CADROSA: Optimising Intervention in Adolescent Road Safety

CADROSA takes an innovative approach to improving adolescent road safety, implementing multi-country projects simultaneously with dissemination of findings occurring in a coordinated manner that is designed to reach a broader audience. Given the over representation of adolescents in road safety crash statistics, the Consortium of Adolescent Road Safety (CADROSA) began development in 2014 and was officially launched in 2016.

Research in Plain English Summaries

Young woman driving her car

From a young age, males are more likely to be involved in road traffic crashes than females. View Reference

Adolescent passengers: In 2015 in Australia, 28.3% of fatalities amongst road users aged 17-25 years were vehicle passengers.  View Reference
Cyclist In London City Traffic In Motion BlurAlmost half of all road traffic deaths are among pedestrians, cyclists and motorcyclists.  View Reference

Melting pot people walking on zebra crossing and traffic jam on 7th avenue in Manhattan before sunset - Crowded streets of New York City during rush hour in urban business areaAlmost half of all road traffic deaths are among pedestrians, cyclists and motorcyclists. View Reference
Almost half of all road Portrait of happy young couple on scooter enjoying road triptraffic deaths are among pedestrians, cyclists and motorcyclists. View Reference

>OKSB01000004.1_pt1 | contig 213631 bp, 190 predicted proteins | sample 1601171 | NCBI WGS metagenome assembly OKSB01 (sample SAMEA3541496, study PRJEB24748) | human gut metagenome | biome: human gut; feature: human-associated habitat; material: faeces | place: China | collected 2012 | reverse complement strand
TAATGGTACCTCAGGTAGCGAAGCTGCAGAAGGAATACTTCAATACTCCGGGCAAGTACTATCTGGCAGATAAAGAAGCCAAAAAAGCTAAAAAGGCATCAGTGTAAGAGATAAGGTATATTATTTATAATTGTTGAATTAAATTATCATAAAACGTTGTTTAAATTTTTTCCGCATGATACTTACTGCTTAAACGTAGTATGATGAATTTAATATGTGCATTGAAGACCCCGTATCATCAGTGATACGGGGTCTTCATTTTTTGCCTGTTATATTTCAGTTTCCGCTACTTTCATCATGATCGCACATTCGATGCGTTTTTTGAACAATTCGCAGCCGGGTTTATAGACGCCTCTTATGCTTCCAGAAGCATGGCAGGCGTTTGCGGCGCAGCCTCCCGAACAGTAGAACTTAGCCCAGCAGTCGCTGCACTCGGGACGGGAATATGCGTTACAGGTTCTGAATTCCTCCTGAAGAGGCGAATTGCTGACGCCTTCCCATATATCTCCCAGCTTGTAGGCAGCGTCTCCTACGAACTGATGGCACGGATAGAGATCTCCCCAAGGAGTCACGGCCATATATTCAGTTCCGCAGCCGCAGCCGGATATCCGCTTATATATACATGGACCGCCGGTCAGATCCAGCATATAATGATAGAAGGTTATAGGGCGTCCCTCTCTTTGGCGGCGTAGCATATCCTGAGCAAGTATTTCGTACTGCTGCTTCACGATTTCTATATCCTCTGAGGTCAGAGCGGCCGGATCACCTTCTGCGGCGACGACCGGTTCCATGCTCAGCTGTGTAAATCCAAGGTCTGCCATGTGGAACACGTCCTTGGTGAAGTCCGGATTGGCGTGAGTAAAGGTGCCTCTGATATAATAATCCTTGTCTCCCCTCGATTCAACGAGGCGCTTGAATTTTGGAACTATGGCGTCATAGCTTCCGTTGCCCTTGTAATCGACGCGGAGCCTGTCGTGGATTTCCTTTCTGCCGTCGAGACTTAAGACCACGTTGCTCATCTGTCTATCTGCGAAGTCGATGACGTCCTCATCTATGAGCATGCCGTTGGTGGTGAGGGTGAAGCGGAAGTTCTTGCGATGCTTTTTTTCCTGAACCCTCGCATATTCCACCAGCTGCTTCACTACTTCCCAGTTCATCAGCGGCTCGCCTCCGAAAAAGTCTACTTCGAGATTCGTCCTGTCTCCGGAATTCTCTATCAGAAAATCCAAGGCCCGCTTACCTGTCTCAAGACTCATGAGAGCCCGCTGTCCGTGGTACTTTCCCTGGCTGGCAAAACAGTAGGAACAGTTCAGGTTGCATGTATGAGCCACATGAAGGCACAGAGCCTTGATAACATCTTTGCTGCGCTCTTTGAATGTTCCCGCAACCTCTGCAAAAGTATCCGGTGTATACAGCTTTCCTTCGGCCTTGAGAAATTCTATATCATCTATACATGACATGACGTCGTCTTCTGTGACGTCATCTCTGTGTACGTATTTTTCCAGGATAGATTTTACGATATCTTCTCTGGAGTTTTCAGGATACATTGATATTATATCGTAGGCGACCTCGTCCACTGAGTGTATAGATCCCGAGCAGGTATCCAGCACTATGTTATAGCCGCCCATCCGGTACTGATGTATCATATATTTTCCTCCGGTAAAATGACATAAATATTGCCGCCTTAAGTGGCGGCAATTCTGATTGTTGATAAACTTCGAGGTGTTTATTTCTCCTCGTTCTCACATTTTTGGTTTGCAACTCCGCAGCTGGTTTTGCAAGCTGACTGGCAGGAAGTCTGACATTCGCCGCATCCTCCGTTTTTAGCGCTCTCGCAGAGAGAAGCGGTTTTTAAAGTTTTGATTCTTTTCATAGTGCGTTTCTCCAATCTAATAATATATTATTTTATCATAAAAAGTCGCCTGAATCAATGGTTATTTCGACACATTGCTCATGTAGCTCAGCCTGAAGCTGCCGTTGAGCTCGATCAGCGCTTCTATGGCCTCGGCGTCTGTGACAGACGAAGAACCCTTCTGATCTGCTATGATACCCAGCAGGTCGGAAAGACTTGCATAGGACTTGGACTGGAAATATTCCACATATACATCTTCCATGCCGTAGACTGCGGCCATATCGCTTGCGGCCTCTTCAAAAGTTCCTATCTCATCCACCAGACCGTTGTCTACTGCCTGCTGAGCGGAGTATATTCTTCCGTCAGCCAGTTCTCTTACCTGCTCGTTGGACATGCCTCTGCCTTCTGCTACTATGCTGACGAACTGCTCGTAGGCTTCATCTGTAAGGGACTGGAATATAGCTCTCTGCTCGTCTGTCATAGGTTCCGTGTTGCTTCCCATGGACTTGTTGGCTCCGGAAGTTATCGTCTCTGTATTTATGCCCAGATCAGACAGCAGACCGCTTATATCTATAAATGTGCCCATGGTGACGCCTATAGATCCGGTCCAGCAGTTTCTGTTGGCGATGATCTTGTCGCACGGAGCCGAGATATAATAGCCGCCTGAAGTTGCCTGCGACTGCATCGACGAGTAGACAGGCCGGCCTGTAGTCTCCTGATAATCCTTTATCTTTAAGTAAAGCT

Why Adolescent Road Safety?

Melting pot people walking on zebra crossing and traffic jam on 7th avenue in Manhattan before sunset - Crowded streets of New York City during rush hour in urban business areaMost young people killed or injured in road crashes in low- and middle-income countries are pedestrians, cyclists, motorcyclists or users of public transport.

In high-income countries, most young victims are novice drivers. View Reference

Bikers driving a motorcycle rides along the asphalt road (blurred motion). First-person view. Focus on the dashboard of a motorcycle

The ground-breaking approach of CADROSA thus recognises that developing nations bear the largest road safety burden, while developed nations have the greatest resources to intervene in adolescent road safety. As such, CADROSA’s collaborative, multi-country approach is fundamental to achieving real progress in improving adolescent road safety around the world. View Reference

Melting pot people walking on zebra crossing and traffic jam on 7th avenue in Manhattan before sunset - Crowded streets of New York City during rush hour in urban business areaThe nature and severity of injuries that children and youth sustain in road traffic collisions are influenced by their age and the type of road user they are. Across the globe, traumatic brain injuries are the leading cause of traffic-related deaths and injuries in all countries, high, middle and low-income.  Rather than considering each domain of road use separately – as typically is done, with adolescent drivers considered separately from adolescent pedestrians, as an example – CADROSA considers adolescents as road users more generally, recognising that they are at great risk of being harmed through whichever mechanism of mobility they choose. View Reference

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Road traffic injuries are the leading cause of death worldwide among young people aged 10-24 years. Each year nearly 400 000 people under 25 die on the world’s roads – on average more than 1000 a day